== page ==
¶ 6 The prosecuting attorney charged Weber with first degree attempted murder with a firearm, first degree assault with a firearm, first degree unlawful possession of a firearm, and possession of cocaine with intent to manufacture or deliver. Weber pleaded guilty to possession of cocaine with intent to deliver. A jury acquitted Weber of first degree attempted murder and instead found him guilty of second degree attempted murder with a firearm, as well as first degree assault with a firearm and first degree unlawful possession of a firearm.

¶ 7 At sentencing, the trial court declined to include Weber's prior juvenile adjudication for first degree attempted robbery in his offender score because it had "washed out" under a previous version of the Sentencing Reform Act of 1981(SRA), chapter 9.94A RCW. VRP (Aug. 8, 2003) at 15; Clerk's Papers (CP) at 171. The trial court also noted that Weber's other juvenile adjudication, for taking a motor vehicle without permission, was only "half a point" and did not factor into his offender score. VRP (Aug. 8, 2003) at 16. The trial court found that Weber's convictions for attempted murder and assault constituted double jeopardy and vacated the assault conviction as the lesser offense.

¶ 8 Weber appealed his convictions to the Court of Appeals, arguing that three instances of prosecutorial misconduct constituted reversible error. Br. of Appellant at 8-14. The State filed a cross appeal challenging the trial court's decision to vacate Weber's assault conviction as the lesser offense and the trial court's finding that Weber's juvenile attempted robbery adjudication "washed out." Br. of Resp't at 43-51. Weber replied that the inclusion of his prior juvenile adjudications in his offender score would violate his due process rights under the Fifth and Fourteenth Amendments and his right to a jury trial under the Sixth Amendment. Reply Br. of Appellant at 2-12.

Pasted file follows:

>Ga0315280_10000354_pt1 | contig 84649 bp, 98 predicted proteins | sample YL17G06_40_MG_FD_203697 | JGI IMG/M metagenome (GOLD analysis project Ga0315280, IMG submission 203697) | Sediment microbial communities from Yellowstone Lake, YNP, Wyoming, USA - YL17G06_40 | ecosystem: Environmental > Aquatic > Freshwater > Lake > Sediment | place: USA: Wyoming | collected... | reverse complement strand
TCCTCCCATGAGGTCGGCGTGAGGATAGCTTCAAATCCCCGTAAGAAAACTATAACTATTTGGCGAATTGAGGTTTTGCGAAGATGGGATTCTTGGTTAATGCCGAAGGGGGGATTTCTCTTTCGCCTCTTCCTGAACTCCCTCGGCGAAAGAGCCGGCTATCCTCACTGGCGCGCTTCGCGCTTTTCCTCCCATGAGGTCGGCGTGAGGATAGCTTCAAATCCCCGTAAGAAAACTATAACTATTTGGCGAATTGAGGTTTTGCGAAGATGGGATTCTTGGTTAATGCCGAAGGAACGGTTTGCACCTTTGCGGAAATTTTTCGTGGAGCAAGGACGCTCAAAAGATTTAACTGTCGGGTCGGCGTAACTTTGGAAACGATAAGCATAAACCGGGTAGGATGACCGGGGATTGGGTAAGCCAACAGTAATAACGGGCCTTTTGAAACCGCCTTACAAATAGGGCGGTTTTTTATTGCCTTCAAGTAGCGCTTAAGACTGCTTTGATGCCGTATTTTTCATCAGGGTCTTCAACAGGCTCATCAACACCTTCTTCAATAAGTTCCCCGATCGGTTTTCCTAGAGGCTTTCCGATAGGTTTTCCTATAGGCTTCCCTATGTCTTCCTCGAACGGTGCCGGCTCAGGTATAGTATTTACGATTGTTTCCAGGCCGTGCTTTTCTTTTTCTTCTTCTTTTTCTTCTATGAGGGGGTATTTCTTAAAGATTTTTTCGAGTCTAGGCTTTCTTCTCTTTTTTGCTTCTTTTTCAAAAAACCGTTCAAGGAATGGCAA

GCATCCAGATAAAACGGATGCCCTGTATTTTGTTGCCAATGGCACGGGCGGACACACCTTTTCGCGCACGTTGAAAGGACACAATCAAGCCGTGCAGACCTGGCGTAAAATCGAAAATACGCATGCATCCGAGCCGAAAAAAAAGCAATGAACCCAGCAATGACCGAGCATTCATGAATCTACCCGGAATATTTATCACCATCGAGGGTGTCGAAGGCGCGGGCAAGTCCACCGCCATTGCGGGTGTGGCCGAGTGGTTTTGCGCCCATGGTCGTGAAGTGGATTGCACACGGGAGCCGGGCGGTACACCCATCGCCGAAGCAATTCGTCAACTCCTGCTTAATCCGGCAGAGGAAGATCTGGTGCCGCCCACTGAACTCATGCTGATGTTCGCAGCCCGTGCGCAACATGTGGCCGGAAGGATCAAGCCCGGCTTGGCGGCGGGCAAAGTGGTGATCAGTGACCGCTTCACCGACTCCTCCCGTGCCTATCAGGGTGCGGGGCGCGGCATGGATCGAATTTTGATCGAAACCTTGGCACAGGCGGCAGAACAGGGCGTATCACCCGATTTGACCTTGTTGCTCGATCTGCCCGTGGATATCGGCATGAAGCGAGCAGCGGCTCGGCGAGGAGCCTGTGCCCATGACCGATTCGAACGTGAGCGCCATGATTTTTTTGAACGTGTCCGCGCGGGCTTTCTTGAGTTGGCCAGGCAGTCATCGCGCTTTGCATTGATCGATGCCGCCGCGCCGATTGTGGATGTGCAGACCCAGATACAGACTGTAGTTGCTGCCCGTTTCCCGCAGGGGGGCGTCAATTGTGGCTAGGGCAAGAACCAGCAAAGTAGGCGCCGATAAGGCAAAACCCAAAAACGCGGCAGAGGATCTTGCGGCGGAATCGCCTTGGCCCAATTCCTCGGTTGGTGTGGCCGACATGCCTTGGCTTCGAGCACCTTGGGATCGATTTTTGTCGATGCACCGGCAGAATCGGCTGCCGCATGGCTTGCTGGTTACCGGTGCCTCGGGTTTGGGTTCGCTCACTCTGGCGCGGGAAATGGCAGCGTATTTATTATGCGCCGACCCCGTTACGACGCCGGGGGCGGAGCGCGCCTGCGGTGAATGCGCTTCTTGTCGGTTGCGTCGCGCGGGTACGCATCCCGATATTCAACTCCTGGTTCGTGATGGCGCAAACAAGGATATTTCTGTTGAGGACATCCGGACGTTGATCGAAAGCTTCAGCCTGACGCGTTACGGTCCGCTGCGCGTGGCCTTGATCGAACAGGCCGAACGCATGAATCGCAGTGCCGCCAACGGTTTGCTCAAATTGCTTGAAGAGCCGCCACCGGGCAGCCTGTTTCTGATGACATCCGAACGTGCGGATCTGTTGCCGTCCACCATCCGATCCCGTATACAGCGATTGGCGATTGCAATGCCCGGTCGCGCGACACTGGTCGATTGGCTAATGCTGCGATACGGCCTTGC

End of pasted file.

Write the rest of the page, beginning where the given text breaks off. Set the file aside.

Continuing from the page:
¶ 9 In a partially published opinion, the Court of Appeals held that Weber's prior juvenile adjudication did not wash out and should have been included in his offender score. State v. Weber, No. 52911-1-I, slip op. (unpublished portion) at 25 (Wash. Ct. App. June 6, 2005). In so holding, the court concluded that juvenile adjudications fall under the prior conviction exception in Apprendi and that Weber's juvenile adjudications were "properly considered to calculate his offender score." State v. Weber, 127 Wash. App. 879, 892-93, ¶ 32, 112 P.3d 1287 (2005). The court reversed the trial court and vacated the attempted murder conviction as the lesser offense for double jeopardy purposes, and reinstated Weber's assault conviction. Id. at 882, ¶ 3, 112 P.3d 1287. Finally, the court held that although the prosecuting attorney committed misconduct, that misconduct did not constitute reversible error. Weber, slip op. (unpublished portion) at 15-22. We granted Weber's subsequent petition for review on all three issues. State v. Weber, 156 Wash.2d 1010, 132 P.3d 147 (2006).

II. ISSUES

A. Whether, under Apprendi's prior conviction exception, a trial court may include prior juvenile adjudications in an offender score calculation.

B. Whether second degree attempted murder or first degree assault is the "lesser" offense for double jeopardy purposes.

C. Whether prosecutorial misconduct caused Weber prejudice requiring reversal of his convictions.

III. ANALYSIS